Allegheny Among Counties Being Considered for State Block Grants
Allegheny County Human Services Director Marc Cherna says he thinks Allegheny County has a good chance of being chosen as one of 20 counties across Pennsylvania that will be allowed more flexibility when it comes to spending state human services funds.
As part of the 2012-2013 Pennsylvania budget, the state is launching a new pilot program that will hand human services dollars to counties in large chunks rather than in small, dedicated slices. The governor had wanted to roll out the program to all counties this year but during budget negotiations the proposal was trimmed back to just 20 pilot counties.
Each interested county had to apply and the state Department of Human services says 30 of the 67 counties in the state applied to be part of the program.
“To have more people apply for it than slots available, to us, proves that we were right and counties wanted this and it was a good thing to begin this block grant process,” said DPW spokesperson Anne Bale.
Allegheny County was among those who applied. Cherna said the county began taking a block grant type approach to using funds in 1997 but it continued to run into problems. “[W]e have about 160 different funding streams right now so being able to bring some of those together and do it in a seamless way is going to make it easier,” said Cherna.
Cherna said years of experience, coupled with the size of the county should help Allegheny County rise to the top of the state’s list for the pilot program.
However, Cherna does not have much information on which to base his opinion. No criteria for making a choice have been released by the state. “But we do intend to make appropriate choices to determine who needs the funding in this way the most,” said Bale.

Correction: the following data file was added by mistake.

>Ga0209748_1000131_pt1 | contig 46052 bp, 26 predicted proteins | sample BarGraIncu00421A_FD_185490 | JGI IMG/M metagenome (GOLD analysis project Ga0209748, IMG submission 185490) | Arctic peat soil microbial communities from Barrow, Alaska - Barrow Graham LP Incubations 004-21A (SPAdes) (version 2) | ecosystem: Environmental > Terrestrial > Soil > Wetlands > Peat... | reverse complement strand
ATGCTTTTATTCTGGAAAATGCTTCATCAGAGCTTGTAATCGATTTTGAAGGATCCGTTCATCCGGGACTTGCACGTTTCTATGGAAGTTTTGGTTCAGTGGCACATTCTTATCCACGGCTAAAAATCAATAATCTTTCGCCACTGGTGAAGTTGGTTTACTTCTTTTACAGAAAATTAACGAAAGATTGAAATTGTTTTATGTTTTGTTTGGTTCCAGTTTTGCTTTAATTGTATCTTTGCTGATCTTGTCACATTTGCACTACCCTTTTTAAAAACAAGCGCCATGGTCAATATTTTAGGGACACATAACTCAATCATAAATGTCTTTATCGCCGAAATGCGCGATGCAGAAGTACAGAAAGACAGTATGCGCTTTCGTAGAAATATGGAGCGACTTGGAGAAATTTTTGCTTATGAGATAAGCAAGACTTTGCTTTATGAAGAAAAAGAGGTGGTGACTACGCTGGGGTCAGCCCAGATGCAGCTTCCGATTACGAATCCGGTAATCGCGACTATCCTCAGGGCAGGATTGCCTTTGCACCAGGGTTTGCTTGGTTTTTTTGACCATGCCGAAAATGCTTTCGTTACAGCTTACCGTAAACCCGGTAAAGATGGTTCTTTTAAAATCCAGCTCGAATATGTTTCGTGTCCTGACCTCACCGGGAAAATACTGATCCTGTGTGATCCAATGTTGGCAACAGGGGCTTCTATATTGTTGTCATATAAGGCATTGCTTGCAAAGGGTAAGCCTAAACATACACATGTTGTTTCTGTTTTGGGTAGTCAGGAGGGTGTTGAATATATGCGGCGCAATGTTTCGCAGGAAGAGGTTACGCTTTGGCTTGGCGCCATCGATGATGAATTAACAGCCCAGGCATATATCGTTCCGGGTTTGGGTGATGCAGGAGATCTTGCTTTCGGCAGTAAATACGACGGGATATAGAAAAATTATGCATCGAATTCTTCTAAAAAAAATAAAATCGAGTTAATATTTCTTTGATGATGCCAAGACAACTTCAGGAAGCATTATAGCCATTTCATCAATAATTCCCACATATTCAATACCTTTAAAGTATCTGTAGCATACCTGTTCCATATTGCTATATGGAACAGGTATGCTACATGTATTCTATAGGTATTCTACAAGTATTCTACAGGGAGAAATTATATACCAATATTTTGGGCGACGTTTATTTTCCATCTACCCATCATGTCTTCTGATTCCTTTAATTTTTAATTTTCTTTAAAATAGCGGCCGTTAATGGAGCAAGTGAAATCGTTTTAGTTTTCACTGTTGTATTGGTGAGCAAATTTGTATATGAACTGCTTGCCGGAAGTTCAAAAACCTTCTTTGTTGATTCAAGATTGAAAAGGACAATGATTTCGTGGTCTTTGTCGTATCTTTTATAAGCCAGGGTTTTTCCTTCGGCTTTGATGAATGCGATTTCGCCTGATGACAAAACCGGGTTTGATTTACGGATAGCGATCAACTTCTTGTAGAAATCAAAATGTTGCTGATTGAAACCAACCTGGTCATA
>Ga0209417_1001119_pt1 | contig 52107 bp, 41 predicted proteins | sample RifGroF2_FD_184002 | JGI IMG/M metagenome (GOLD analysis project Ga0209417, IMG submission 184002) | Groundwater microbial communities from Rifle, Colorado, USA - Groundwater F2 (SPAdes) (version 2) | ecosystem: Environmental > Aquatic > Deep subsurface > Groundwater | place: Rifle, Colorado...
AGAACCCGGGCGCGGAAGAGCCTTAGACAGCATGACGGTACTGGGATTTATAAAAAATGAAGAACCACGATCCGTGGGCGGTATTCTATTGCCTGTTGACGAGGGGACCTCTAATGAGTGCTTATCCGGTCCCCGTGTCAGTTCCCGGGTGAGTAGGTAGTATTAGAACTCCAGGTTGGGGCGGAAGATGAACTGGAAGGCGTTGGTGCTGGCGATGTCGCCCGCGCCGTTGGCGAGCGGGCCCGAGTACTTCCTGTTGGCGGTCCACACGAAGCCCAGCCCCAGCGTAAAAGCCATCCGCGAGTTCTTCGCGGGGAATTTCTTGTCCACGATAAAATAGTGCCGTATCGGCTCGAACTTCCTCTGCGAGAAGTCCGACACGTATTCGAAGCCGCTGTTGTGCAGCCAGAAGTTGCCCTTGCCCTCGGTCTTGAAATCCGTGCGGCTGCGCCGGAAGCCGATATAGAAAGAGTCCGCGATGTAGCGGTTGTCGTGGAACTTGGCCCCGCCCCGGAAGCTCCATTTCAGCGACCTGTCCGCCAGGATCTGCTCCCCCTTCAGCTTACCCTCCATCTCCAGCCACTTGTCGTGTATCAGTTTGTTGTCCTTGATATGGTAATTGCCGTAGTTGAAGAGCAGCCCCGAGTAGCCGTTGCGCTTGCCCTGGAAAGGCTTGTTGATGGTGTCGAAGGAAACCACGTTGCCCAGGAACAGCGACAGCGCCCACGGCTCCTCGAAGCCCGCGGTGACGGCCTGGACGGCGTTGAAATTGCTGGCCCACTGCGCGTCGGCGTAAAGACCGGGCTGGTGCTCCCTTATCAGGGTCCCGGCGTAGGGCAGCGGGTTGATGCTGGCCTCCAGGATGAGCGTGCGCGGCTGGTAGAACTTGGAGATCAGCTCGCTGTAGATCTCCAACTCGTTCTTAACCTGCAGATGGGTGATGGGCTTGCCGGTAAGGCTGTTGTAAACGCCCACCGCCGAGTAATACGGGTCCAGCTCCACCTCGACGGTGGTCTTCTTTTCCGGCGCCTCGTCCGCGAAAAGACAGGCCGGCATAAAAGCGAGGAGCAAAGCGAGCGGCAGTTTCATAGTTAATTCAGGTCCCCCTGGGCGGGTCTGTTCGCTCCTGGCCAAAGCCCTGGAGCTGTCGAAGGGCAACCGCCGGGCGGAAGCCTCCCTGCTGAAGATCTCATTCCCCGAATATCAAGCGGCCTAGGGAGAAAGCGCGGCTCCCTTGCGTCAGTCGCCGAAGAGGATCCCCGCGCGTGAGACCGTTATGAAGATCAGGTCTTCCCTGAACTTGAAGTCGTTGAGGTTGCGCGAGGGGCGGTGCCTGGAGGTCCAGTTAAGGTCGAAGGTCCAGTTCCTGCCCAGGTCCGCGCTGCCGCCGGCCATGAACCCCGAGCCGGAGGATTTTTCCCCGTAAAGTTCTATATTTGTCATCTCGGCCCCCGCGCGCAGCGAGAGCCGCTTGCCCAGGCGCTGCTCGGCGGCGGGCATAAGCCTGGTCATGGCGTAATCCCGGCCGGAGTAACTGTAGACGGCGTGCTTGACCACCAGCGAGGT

The current state budget includes a 10 percent reduction in human services funding. That is down from the 20 percent cut originally proposed by Governor Tom Corbett. Cherna said he would rather have all the money back but since the cuts are in the budget he would at least like to have the extra flexibility.
“Because most of the people we serve are in multiple programs, they have multiple issues and problems and if we can bring the money together we feel we can serve them more holistically,” said Cherna.
Social service providers and recipients should not expect to see any immediate changes if the county is chosen for the pilot program. “What we would look to do it take the bulk of this year to rely plan it out for next year’s contracts,” said Cherna. “We want to be very careful that we don’t harm anybody, that we actually reduce harm, but it’s going to be a pretty expansive process.”
Bale said the state expects to choose the pilot counties some time next month.